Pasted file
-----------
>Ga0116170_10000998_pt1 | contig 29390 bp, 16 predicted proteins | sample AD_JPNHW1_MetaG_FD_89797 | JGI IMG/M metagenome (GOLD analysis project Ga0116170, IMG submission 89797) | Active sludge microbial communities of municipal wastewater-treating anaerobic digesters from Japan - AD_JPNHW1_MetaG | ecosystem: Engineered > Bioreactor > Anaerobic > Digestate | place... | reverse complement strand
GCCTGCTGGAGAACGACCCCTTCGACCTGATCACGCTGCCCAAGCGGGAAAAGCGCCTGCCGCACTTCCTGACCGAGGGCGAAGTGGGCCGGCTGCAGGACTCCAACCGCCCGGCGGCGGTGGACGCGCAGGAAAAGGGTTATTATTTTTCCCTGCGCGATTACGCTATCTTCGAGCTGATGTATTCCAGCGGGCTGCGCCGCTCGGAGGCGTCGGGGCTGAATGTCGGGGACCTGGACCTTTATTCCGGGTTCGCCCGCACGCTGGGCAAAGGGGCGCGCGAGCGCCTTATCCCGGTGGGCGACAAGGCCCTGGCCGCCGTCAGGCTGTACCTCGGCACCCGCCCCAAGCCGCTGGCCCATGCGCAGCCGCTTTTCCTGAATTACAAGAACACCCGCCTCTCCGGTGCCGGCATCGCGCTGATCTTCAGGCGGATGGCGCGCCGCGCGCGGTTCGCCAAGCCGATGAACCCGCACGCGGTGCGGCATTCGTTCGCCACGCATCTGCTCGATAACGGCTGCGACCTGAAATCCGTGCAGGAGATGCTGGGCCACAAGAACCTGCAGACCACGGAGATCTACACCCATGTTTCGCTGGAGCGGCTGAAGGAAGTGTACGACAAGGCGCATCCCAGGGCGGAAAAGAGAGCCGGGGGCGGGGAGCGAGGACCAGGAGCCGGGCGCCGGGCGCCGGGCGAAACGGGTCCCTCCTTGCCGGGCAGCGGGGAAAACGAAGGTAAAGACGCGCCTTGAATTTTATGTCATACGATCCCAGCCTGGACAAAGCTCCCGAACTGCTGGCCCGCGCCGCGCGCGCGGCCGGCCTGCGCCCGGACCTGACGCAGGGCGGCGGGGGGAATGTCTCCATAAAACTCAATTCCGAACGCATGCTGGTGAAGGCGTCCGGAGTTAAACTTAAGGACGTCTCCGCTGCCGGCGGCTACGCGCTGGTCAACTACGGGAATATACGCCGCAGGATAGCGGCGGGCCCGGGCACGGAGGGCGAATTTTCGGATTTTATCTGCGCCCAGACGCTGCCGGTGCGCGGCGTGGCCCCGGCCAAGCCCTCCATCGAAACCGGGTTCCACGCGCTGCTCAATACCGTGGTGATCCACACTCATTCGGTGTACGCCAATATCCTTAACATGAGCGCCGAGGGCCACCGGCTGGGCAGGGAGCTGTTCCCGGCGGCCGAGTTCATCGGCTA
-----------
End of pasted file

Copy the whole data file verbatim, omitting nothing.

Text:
>Ga0116170_10000998_pt1 | contig 29390 bp, 16 predicted proteins | sample AD_JPNHW1_MetaG_FD_89797 | JGI IMG/M metagenome (GOLD analysis project Ga0116170, IMG submission 89797) | Active sludge microbial communities of municipal wastewater-treating anaerobic digesters from Japan - AD_JPNHW1_MetaG | ecosystem: Engineered > Bioreactor > Anaerobic > Digestate | place... | reverse complement strand
GCCTGCTGGAGAACGACCCCTTCGACCTGATCACGCTGCCCAAGCGGGAAAAGCGCCTGCCGCACTTCCTGACCGAGGGCGAAGTGGGCCGGCTGCAGGACTCCAACCGCCCGGCGGCGGTGGACGCGCAGGAAAAGGGTTATTATTTTTCCCTGCGCGATTACGCTATCTTCGAGCTGATGTATTCCAGCGGGCTGCGCCGCTCGGAGGCGTCGGGGCTGAATGTCGGGGACCTGGACCTTTATTCCGGGTTCGCCCGCACGCTGGGCAAAGGGGCGCGCGAGCGCCTTATCCCGGTGGGCGACAAGGCCCTGGCCGCCGTCAGGCTGTACCTCGGCACCCGCCCCAAGCCGCTGGCCCATGCGCAGCCGCTTTTCCTGAATTACAAGAACACCCGCCTCTCCGGTGCCGGCATCGCGCTGATCTTCAGGCGGATGGCGCGCCGCGCGCGGTTCGCCAAGCCGATGAACCCGCACGCGGTGCGGCATTCGTTCGCCACGCATCTGCTCGATAACGGCTGCGACCTGAAATCCGTGCAGGAGATGCTGGGCCACAAGAACCTGCAGACCACGGAGATCTACACCCATGTTTCGCTGGAGCGGCTGAAGGAAGTGTACGACAAGGCGCATCCCAGGGCGGAAAAGAGAGCCGGGGGCGGGGAGCGAGGACCAGGAGCCGGGCGCCGGGCGCCGGGCGAAACGGGTCCCTCCTTGCCGGGCAGCGGGGAAAACGAAGGTAAAGACGCGCCTTGAATTTTATGTCATACGATCCCAGCCTGGACAAAGCTCCCGAACTGCTGGCCCGCGCCGCGCGCGCGGCCGGCCTGCGCCCGGACCTGACGCAGGGCGGCGGGGGGAATGTCTCCATAAAACTCAATTCCGAACGCATGCTGGTGAAGGCGTCCGGAGTTAAACTTAAGGACGTCTCCGCTGCCGGCGGCTACGCGCTGGTCAACTACGGGAATATACGCCGCAGGATAGCGGCGGGCCCGGGCACGGAGGGCGAATTTTCGGATTTTATCTGCGCCCAGACGCTGCCGGTGCGCGGCGTGGCCCCGGCCAAGCCCTCCATCGAAACCGGGTTCCACGCGCTGCTCAATACCGTGGTGATCCACACTCATTCGGTGTACGCCAATATCCTTAACATGAGCGCCGAGGGCCACCGGCTGGGCAGGGAGCTGTTCCCGGCGGCCGAGTTCATCGGCTA